Cult Cinema: Virus [Day of Resurrection] (1980) - Reviewed

In recent years thanks to Anchor Bay and the good folks at Arrow Video, the works of the late master Japanese filmmaker Kinji Fukusaku have enjoyed renewed attention in the West.  While working briefly with Hollywood for the Pearl Harbor film Tora! Tora! Tora!, the director was mostly known for his gritty yakuza films made in the mid-70s with films like Battles Without Honor and Humanity, Cops vs. Thugs and Street Mobster.  Long before achieving international notoriety with his high school murder epic Battle Royale however, Mr. Fukusaku did at times dabble in the English language film with campy science-fiction efforts like The Green Slime and Message from Space.
Which brings us to his sprawling and gargantuan post-apocalyptic science-fiction/horror epic Virus or Day of Resurrection depending on the translation.  Made in 1980, the film is a bilingual English/Japanese star studded ensemble piece featuring a largely English speaking cast including Robert Vaughn, Chuck Connors, Olivia Hussey, Edward James Olmos, Glenn Ford and Henry Silva though Masao Kusakari and Fukusaku regular Sonny Chiba prominently feature among the cast.  Based on science-fiction novelist Sakyo Komatsu’s 1964 novel of the same name, the film was the most expensive Japanese film ever made at the time with heavy emphasis on appealing to international markets.
Set in 1982, a deadly virus accidentally created by an American geneticist known as MM88 which amplifies other viral strains it attaches itself to, is set loose after attempting to transport it to a virologist for study, creating a pandemic known as the “Italian Flu”.  Soon, the virus wipes out nearly all human and animal life on Earth with exception to 863 survivors now relocated to the Antarctic.  However, as work on a vaccine begins a new threat emerges when it is discovered an earthquake will trigger the United States ARS system and launch nuclear arsenal that will further eliminate any remaining survivors.  It’s up to dorky scientist Dr. Shûzô Yoshizumi (Masao Kusakari) and Major Carter (Bo Svenson) to try and disable the ARS system before it is too late.

An international production with a checkered past, Virus came from producer Haruki Kadokawa whose Kadokawa Production Company gained a foothold on international markets, often featuring English speaking actors in the films.  So profitable were the films of Kadokawa that the producer sunk 2 million yen into his next project Virus, making it the most expensive Japanese film production at the time.  While shot on location, this was a globally spanning film which also shot throughout Canada and garnered hefty support from the Chilean Navy who provided their own submarine SS-21 to shoot in.  At one point during filming a Swedish cruiser used to transport the crew was damaged and the crew had to be rescued by the Navy.

Visually this is a bit more handsomely shot by Japanese film director Daisaku Kimura than the usual shaky-cam Fukusaku fare.  Though Fukusaku still loves the handheld shot and deep zooms, Virus comparatively has a more stable camera and among Fukusaku’s films sports some of the most lavish location photography yet seen in his filmography.  Sonically speaking the somber orchestral score by Barefoot Gen composer Kentarō Haneda is overwhelming in the fear and despair being generated by the outbreak and the opening track You Are Love sung by Janis Ian will absolutely tug at your heart strings.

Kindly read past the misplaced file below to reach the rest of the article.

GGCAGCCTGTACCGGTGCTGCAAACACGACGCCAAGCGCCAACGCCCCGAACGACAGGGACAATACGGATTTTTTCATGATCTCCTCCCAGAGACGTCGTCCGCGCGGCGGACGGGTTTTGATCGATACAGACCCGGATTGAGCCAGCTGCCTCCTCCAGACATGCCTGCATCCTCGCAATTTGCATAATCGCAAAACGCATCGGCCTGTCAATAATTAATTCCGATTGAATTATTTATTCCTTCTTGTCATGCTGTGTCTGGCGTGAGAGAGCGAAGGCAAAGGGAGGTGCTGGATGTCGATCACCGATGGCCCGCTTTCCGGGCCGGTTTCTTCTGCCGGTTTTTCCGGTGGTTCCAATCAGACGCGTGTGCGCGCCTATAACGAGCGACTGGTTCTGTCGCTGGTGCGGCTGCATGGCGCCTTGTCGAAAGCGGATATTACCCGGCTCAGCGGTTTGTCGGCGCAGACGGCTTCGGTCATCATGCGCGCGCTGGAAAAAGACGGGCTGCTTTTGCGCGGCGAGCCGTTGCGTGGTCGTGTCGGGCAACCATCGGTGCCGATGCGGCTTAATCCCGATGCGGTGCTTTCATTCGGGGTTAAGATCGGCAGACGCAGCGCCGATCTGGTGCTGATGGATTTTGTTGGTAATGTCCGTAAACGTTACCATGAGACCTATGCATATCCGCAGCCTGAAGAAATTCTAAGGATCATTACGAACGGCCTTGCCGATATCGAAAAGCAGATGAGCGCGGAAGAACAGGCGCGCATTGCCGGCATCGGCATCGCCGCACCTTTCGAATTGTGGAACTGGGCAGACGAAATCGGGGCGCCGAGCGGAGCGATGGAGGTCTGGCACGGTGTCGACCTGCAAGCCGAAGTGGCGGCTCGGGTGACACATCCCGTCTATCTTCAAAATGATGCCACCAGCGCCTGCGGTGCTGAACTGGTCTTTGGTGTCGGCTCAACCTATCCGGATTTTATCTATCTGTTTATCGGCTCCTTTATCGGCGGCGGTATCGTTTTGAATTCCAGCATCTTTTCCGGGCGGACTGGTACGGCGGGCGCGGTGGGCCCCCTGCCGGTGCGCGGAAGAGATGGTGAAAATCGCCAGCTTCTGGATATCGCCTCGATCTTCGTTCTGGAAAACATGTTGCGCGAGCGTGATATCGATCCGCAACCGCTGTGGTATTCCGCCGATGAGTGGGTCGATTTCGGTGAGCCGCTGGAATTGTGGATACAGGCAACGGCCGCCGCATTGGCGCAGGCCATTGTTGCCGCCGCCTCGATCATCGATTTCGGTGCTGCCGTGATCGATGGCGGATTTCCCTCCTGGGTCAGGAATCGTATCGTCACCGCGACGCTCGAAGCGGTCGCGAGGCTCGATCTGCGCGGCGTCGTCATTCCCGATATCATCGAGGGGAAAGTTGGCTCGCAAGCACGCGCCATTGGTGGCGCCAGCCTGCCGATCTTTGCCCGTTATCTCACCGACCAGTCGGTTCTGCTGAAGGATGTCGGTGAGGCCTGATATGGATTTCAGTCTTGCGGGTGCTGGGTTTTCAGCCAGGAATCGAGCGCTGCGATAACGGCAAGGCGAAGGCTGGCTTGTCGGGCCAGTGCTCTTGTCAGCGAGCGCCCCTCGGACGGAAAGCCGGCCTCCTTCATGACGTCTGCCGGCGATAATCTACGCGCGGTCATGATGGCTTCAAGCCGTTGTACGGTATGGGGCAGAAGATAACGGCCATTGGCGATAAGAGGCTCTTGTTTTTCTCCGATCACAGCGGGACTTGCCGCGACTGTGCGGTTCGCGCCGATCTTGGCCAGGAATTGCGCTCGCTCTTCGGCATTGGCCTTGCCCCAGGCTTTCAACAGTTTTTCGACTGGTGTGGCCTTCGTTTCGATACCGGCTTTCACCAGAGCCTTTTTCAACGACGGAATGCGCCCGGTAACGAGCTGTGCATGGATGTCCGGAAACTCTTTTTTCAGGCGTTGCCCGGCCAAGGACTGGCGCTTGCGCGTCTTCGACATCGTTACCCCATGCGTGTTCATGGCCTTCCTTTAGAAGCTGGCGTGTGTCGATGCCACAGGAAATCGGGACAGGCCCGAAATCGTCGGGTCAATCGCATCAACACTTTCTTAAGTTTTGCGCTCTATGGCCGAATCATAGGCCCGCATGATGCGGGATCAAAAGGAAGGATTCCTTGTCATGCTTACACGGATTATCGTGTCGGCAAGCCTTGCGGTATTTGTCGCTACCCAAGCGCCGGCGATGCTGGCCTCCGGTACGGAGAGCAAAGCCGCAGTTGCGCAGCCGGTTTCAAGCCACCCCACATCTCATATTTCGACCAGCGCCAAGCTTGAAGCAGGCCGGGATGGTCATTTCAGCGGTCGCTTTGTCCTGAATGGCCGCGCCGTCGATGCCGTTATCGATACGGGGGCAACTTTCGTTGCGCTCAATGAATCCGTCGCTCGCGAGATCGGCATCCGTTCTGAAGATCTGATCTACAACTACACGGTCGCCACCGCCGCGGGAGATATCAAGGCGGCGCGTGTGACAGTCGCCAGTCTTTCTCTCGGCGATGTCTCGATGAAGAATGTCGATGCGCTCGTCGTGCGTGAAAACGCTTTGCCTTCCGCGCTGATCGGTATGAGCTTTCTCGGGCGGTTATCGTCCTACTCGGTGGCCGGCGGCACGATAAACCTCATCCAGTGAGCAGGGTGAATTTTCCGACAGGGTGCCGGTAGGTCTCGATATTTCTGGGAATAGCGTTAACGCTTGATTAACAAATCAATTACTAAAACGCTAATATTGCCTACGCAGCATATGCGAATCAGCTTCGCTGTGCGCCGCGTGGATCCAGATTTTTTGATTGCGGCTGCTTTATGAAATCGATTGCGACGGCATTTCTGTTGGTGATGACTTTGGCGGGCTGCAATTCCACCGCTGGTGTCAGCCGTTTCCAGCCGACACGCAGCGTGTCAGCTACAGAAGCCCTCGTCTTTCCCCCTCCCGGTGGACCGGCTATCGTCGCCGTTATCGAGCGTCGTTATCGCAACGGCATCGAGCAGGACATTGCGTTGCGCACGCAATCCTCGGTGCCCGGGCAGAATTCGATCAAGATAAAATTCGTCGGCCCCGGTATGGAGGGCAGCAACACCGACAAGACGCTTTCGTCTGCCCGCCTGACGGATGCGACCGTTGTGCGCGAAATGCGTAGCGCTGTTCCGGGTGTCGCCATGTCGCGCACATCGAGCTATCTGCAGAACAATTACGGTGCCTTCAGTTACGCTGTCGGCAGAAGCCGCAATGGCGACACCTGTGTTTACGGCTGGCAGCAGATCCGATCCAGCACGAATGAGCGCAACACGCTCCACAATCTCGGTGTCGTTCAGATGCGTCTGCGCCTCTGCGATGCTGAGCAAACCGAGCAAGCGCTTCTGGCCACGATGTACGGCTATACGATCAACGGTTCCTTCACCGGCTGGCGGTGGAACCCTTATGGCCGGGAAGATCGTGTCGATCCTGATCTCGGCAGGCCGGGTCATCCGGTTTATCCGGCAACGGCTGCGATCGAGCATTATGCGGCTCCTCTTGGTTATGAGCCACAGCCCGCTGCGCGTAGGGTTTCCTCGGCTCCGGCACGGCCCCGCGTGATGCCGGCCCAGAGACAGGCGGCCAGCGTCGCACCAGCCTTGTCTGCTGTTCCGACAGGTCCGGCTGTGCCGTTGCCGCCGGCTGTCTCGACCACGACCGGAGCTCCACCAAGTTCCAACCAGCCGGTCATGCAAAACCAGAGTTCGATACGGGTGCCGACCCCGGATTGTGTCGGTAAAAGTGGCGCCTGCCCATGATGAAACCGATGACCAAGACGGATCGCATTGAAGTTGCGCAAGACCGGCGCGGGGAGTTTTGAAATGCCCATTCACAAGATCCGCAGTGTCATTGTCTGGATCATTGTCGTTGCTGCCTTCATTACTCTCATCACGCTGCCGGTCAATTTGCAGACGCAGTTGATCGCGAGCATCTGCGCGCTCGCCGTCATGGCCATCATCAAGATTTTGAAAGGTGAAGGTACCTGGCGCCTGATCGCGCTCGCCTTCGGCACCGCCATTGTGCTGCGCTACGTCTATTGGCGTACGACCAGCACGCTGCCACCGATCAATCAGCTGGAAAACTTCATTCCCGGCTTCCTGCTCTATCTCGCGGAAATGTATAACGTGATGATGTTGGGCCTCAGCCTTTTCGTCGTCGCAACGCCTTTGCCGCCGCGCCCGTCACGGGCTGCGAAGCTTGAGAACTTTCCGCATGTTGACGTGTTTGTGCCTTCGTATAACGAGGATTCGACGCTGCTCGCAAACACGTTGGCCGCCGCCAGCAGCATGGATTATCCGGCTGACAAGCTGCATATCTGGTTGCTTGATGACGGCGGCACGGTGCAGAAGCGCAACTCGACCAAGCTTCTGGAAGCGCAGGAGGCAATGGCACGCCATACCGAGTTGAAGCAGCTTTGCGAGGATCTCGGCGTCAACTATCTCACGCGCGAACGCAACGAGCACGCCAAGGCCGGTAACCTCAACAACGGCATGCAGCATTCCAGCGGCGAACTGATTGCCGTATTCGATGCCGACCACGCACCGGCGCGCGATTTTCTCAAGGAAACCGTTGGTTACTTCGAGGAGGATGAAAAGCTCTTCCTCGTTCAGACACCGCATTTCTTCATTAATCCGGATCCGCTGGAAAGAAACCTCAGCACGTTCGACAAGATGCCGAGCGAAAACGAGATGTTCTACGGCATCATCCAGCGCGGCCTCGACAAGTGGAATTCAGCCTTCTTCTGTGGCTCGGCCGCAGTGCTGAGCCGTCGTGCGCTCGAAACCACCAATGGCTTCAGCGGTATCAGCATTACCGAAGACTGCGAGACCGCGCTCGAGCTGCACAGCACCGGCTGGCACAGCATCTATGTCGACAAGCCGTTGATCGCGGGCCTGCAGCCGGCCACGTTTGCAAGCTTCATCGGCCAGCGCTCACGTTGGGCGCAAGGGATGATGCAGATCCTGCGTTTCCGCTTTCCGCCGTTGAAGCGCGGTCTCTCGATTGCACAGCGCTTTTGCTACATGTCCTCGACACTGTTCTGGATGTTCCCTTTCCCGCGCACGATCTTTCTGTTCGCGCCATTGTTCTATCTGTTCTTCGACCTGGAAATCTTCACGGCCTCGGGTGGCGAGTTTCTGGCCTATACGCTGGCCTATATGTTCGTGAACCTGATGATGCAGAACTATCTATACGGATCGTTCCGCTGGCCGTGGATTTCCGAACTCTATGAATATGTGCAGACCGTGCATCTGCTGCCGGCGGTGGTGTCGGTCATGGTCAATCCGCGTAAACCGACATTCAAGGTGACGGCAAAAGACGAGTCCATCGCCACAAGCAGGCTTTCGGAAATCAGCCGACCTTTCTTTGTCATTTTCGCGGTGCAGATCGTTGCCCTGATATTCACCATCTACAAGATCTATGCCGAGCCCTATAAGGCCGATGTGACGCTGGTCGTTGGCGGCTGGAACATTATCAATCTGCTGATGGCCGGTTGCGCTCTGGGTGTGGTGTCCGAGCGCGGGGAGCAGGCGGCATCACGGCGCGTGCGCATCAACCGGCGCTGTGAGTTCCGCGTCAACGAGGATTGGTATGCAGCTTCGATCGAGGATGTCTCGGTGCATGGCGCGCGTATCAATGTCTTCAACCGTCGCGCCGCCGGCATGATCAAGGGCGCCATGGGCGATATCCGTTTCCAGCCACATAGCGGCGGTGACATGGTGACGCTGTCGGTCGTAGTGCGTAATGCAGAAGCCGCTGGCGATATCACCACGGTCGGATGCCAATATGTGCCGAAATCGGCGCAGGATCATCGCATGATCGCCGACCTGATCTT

While viewing a pandemic film at the height of the all too real COVID-19 pandemic is among the last things anyone would want to do, seen as another chapter in Kinji Fukusaku’s illustrious filmography Virus or Day of Resurrection is second to Tora! Tora! Tora! as the best bilingual effort of the director’s career.  Though the film sadly was heavily cut for the US marketplace, running just over an hour and a half before promptly bombing at the box office, the full original Japanese cut of the film spanning two and a half hours did eventually become available in the United States for all to see.  Fukusaku fell hard with the film but got back on top two years later with the Best Picture winning Fall Guy.

Seen now the film at times tends to meander with some concepts about living in the ‘new normal’ landing with a thud.  Taken as a whole however, Fukusaku has fashioned a daunting science-fiction horror adventure epic of survival, fear and the will to go on even after all hope seems to be lost.  Coming at this as a longtime follower of the director’s work and as a survivor still living through this ongoing pandemic, Virus is an imperfect, sprawling but ultimately striking eye opener which is one of the all time great pandemic movies as well as one of Fukusaku’s finest hours.  Most of all it joins Steven Soderbergh’s Contagion and Roger Spottiswoode’s television film And the Band Played On for chronicling what it means to be on the frontlines fighting a pandemic and a testament to man’s will to go on living despite insurmountable hardship along the way.

--Andrew Kotwicki